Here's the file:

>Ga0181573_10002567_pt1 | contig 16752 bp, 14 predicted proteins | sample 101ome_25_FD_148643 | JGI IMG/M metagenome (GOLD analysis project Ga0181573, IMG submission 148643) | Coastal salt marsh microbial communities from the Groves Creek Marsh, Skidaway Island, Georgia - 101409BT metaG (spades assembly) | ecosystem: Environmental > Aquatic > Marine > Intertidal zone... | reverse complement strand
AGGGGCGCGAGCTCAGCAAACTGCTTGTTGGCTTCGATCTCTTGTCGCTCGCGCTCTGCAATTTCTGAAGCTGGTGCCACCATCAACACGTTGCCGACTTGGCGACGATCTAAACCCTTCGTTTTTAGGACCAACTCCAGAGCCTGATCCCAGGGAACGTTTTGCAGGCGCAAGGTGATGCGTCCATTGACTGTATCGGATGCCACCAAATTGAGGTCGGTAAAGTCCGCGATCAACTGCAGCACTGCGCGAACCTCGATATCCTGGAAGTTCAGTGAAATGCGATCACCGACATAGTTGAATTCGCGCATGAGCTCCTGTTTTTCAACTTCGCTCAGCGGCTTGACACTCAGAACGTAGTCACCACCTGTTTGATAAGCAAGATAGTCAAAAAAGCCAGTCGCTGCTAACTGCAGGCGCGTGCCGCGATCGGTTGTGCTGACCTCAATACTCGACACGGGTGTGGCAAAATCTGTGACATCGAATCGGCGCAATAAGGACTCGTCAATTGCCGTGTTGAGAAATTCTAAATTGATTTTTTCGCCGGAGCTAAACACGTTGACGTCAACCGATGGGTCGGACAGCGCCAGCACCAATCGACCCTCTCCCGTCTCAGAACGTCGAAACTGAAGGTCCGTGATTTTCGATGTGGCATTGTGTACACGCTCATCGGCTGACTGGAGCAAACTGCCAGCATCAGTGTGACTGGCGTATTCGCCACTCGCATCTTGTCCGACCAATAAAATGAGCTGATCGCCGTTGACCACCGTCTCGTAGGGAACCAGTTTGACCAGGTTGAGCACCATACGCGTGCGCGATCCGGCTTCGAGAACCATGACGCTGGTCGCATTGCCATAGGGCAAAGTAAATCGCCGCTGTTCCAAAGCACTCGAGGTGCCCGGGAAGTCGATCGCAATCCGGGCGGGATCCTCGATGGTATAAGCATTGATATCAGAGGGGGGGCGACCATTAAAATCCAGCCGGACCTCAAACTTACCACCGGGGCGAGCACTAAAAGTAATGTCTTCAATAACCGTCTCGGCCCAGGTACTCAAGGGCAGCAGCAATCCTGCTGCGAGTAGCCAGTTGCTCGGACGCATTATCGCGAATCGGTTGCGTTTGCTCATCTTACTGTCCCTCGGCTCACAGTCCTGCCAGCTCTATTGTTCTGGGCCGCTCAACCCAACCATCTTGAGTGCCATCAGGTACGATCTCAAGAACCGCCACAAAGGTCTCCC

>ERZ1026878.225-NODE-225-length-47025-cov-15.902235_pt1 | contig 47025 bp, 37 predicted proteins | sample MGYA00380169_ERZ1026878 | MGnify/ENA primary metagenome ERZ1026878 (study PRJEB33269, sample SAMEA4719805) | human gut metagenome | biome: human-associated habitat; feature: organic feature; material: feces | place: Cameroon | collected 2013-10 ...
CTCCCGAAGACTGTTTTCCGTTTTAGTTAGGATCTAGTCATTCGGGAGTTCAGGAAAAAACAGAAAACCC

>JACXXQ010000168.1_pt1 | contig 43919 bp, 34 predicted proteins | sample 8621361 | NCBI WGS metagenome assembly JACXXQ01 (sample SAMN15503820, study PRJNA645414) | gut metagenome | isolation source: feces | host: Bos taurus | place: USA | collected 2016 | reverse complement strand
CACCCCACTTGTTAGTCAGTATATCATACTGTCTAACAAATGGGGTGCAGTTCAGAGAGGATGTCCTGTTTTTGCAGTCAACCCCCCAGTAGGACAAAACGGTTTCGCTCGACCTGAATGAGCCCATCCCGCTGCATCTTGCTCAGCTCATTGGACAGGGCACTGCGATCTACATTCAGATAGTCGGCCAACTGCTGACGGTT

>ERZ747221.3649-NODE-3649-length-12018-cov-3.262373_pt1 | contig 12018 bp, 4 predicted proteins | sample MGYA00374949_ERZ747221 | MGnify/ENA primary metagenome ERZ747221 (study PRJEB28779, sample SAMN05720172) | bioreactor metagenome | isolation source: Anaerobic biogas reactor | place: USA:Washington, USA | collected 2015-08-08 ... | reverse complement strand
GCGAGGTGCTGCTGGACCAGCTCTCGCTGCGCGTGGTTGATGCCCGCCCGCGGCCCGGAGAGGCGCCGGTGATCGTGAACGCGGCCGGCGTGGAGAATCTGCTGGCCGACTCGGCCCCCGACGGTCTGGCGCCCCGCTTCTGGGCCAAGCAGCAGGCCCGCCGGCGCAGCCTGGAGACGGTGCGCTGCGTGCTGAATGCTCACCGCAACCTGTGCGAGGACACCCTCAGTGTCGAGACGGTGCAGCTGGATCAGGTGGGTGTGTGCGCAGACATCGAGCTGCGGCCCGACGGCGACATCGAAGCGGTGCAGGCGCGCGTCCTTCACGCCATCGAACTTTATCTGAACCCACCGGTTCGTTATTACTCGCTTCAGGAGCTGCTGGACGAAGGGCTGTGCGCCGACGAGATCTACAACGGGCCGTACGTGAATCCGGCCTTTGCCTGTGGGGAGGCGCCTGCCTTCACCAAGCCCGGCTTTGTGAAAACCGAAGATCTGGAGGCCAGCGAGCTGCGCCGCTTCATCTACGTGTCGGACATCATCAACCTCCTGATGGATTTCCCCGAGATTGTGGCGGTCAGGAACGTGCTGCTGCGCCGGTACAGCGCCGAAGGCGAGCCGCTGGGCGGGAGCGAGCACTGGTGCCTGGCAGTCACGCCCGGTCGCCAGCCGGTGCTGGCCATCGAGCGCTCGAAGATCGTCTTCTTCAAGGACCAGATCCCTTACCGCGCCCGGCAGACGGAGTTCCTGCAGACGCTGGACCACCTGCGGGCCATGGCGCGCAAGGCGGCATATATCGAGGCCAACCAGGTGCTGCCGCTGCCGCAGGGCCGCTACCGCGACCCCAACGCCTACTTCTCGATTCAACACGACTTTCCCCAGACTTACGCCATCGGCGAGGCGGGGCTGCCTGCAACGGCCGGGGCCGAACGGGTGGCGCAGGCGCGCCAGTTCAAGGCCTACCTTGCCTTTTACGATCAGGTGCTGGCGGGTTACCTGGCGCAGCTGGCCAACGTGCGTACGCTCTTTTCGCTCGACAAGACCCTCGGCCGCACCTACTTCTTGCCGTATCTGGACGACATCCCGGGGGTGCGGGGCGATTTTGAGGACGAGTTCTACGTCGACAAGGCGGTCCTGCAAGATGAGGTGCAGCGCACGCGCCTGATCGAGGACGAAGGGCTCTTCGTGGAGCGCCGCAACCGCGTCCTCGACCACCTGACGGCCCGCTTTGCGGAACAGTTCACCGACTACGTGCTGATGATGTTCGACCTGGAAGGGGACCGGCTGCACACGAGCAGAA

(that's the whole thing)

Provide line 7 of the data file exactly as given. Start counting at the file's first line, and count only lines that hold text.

>ERZ747221.3649-NODE-3649-length-12018-cov-3.262373_pt1 | contig 12018 bp, 4 predicted proteins | sample MGYA00374949_ERZ747221 | MGnify/ENA primary metagenome ERZ747221 (study PRJEB28779, sample SAMN05720172) | bioreactor metagenome | isolation source: Anaerobic biogas reactor | place: USA:Washington, USA | collected 2015-08-08 ... | reverse complement strand